When Goldman Sachs (NYSE:GS) reports first-quarter earnings tomorrow, investors are bound to shove one question front and center: When, for Pete's sake, will it pay back the $10 billion of TARP money? The whole "guilt by association" thing is getting old.

If its stock keeps blowing up (shares have doubled since January), the answer might be sooner rather than later. The Wall Street Journal reports Goldman is contemplating a stock offering that would allow it repay taxpayers in full.

Of course, we've been hearing similar buzz for a few months now. Banks like JPMorgan Chase (NYSE:JPM) and Wells Fargo (NYSE:WFC) are dying to ditch the money as well.

Why might this round of rumors actually hold some teeth? Because Goldman shares are now the highest they've been since last October. With a market cap of $60 billion, Goldman could raise several billion in a stock offering, dilute shareholders by a sensible amount, and suddenly be in a TARP-less, Congressional-hearing-free land of financial bliss.

More than almost any other bank, paying back the funds makes sense for Goldman. Through a combination of shorting subprime assets in 2007 and quickly deleveraging when things turned south last fall, it doesn't really need the capital at all. Without TARP funds, Tier 1 capital would shrink from 15% to 13% -- still a fortress-like number by any definition.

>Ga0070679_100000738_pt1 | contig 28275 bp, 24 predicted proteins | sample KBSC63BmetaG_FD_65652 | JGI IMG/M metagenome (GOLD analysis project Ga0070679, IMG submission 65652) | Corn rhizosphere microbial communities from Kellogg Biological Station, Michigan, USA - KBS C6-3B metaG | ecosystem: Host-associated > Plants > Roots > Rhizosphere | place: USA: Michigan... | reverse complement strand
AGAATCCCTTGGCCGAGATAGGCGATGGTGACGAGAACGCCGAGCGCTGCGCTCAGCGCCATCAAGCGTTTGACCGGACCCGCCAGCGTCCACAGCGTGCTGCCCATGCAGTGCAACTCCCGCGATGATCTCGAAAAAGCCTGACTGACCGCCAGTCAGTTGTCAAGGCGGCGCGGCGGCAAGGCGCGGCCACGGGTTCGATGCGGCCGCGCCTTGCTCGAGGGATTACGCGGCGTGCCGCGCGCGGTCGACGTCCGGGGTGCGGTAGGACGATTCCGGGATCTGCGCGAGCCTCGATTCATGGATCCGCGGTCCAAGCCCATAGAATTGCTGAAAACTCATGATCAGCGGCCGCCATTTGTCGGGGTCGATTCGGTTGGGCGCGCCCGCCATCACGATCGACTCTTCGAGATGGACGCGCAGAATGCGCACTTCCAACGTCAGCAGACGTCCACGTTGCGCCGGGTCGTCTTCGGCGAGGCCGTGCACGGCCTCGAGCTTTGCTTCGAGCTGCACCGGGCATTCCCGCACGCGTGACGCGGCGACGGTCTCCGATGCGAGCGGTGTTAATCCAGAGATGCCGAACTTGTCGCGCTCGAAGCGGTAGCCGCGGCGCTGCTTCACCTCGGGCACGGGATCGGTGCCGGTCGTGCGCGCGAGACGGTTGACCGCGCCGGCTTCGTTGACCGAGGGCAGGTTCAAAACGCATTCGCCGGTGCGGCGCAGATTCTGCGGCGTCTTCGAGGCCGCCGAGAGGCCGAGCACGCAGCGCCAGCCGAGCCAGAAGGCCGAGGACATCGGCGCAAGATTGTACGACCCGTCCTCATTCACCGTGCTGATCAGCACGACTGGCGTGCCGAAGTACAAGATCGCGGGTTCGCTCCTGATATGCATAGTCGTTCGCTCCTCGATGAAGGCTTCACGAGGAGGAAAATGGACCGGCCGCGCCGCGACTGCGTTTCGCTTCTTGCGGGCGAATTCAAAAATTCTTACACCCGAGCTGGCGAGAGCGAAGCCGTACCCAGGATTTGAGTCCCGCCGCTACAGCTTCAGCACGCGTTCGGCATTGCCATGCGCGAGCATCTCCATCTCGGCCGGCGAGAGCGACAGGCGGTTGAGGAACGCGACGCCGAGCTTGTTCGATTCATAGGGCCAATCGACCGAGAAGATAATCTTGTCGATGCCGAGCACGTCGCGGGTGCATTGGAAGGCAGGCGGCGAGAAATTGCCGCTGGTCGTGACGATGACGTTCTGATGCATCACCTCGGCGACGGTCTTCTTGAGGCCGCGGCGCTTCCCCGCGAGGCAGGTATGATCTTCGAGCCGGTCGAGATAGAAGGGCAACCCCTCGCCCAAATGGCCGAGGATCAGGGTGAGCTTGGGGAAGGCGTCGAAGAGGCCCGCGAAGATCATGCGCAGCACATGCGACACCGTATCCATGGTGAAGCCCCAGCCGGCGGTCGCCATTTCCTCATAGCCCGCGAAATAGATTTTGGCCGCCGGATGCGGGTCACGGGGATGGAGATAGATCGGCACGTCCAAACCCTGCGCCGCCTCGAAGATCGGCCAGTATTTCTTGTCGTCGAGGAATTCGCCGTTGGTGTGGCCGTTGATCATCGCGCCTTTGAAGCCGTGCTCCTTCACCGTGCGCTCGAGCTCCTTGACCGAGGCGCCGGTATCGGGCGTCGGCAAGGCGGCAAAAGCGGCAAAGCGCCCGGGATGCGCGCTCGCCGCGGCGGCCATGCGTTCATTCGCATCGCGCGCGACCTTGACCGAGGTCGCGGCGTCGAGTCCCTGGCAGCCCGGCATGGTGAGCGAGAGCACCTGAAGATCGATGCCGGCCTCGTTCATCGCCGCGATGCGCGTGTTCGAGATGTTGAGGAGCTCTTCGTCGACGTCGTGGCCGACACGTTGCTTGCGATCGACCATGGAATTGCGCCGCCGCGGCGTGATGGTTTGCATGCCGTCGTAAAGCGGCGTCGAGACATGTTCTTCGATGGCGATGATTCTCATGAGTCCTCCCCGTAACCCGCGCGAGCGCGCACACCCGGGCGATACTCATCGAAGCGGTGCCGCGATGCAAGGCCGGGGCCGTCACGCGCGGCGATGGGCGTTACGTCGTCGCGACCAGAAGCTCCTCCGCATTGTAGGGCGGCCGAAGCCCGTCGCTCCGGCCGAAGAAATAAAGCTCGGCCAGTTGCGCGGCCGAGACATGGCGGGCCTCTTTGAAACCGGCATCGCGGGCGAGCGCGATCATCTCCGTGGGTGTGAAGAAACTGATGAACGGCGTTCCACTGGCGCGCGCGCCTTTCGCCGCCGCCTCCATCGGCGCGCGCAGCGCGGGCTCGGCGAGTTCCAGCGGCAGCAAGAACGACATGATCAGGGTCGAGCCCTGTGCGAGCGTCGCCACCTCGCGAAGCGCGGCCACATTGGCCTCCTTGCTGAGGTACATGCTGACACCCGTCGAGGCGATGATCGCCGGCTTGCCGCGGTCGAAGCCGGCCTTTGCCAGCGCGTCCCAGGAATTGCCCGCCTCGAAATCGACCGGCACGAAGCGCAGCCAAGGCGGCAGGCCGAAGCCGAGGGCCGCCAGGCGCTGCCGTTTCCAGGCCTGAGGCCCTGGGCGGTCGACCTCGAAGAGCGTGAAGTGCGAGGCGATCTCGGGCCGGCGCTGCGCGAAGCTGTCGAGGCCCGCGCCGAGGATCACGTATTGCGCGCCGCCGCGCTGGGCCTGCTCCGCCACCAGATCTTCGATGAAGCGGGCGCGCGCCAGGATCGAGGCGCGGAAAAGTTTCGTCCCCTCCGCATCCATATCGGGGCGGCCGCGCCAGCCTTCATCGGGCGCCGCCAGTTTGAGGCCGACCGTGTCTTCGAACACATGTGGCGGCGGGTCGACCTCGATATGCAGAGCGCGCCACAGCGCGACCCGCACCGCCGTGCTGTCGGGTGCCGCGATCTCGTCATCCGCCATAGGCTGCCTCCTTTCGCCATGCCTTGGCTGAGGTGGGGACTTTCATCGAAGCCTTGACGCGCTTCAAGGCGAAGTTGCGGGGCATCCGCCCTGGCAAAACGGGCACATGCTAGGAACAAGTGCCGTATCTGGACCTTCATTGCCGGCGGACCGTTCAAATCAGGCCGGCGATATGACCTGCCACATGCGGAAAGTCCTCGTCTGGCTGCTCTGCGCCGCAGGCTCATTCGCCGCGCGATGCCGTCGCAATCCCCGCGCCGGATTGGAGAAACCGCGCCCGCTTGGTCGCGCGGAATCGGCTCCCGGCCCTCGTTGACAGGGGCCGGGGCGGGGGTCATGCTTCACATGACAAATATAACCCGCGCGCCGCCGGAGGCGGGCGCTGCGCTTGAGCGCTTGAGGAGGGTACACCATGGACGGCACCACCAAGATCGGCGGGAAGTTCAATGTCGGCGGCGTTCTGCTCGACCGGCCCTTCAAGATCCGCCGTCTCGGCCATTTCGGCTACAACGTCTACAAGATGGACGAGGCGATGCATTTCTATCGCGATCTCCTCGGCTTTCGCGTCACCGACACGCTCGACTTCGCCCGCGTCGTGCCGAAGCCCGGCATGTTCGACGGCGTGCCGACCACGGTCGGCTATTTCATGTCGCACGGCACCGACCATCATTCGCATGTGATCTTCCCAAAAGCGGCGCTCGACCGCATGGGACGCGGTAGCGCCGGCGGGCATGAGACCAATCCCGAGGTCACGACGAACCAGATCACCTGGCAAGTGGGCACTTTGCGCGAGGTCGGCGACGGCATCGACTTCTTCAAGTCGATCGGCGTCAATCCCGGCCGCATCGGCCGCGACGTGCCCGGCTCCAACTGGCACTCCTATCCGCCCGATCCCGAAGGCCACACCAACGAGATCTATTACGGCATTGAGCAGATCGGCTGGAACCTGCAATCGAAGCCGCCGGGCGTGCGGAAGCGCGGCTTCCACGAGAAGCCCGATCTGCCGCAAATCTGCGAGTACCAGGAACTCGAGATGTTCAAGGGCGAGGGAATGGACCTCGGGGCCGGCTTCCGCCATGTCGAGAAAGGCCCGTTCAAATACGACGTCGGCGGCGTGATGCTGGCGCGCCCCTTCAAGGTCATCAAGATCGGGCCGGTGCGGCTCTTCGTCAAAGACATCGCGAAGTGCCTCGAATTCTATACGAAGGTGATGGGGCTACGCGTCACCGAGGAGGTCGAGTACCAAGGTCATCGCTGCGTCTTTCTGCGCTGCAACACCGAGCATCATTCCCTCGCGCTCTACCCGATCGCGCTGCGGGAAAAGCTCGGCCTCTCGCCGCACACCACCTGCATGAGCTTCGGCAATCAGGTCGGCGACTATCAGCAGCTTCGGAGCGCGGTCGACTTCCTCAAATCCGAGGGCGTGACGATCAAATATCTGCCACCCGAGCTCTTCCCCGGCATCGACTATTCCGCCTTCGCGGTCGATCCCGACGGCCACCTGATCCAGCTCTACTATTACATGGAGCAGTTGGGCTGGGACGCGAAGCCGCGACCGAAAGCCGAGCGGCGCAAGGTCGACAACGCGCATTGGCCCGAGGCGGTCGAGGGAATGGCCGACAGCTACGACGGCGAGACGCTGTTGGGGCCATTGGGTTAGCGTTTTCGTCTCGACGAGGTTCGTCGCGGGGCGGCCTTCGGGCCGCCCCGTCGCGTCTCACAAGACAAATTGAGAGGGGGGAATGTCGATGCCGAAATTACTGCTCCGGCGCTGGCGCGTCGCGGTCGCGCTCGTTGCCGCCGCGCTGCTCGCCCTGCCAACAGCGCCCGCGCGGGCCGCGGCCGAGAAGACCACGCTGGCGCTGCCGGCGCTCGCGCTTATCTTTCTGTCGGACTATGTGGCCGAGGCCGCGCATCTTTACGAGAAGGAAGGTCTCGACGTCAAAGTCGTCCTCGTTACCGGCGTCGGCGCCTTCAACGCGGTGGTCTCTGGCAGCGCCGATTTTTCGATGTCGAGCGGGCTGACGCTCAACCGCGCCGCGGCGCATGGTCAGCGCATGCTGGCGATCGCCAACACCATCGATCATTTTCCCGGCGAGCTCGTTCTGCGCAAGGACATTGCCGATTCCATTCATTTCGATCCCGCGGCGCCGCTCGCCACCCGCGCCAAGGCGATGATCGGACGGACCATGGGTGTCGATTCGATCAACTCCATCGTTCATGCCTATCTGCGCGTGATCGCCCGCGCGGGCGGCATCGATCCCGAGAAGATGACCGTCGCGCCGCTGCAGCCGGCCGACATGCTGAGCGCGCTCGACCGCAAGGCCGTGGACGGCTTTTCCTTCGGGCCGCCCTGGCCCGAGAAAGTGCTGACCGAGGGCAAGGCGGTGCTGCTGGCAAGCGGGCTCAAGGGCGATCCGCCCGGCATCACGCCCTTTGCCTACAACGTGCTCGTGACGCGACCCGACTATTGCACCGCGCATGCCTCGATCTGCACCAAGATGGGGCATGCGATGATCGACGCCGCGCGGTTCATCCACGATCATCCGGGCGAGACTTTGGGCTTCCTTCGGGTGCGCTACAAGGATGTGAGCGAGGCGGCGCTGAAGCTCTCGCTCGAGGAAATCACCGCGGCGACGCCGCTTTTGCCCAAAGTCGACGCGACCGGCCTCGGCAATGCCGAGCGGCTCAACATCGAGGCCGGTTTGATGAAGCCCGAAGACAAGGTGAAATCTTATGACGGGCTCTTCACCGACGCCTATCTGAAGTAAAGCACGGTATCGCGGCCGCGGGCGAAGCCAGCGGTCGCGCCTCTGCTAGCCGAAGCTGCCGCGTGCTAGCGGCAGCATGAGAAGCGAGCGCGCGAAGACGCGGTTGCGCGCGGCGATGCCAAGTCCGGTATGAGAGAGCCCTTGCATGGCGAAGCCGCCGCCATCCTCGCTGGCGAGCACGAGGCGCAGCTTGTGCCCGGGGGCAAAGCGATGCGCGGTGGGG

And don't kid yourself -- a TARP-free Goldman would be one of the most powerful Goldmans you've ever seen. Without the chains of executive pay restrictions and the media digging through operating expenses with a magnifying glass, Goldman could pick off top talent from peers like Citigroup (NYSE:C) and Bank of America (NYSE:BAC), whose ability to thrive is now anchored by Washington's wrath. Goldman could also swarm into opportunistic sections of the market, such as buying mortgage assets on the cheap, without the objection of using taxpayer funds to exploit public misery.

Most importantly, paying back TARP funds is a big win for taxpayers. For once, we'll get some cash flowing to the other side of the Treasury's coffers. $10 billion down, a few trillion to go.

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Fool contributor Morgan Housel doesn't owns shares of any of the companies mentioned in this article. The Motley Fool is investors writing for investors.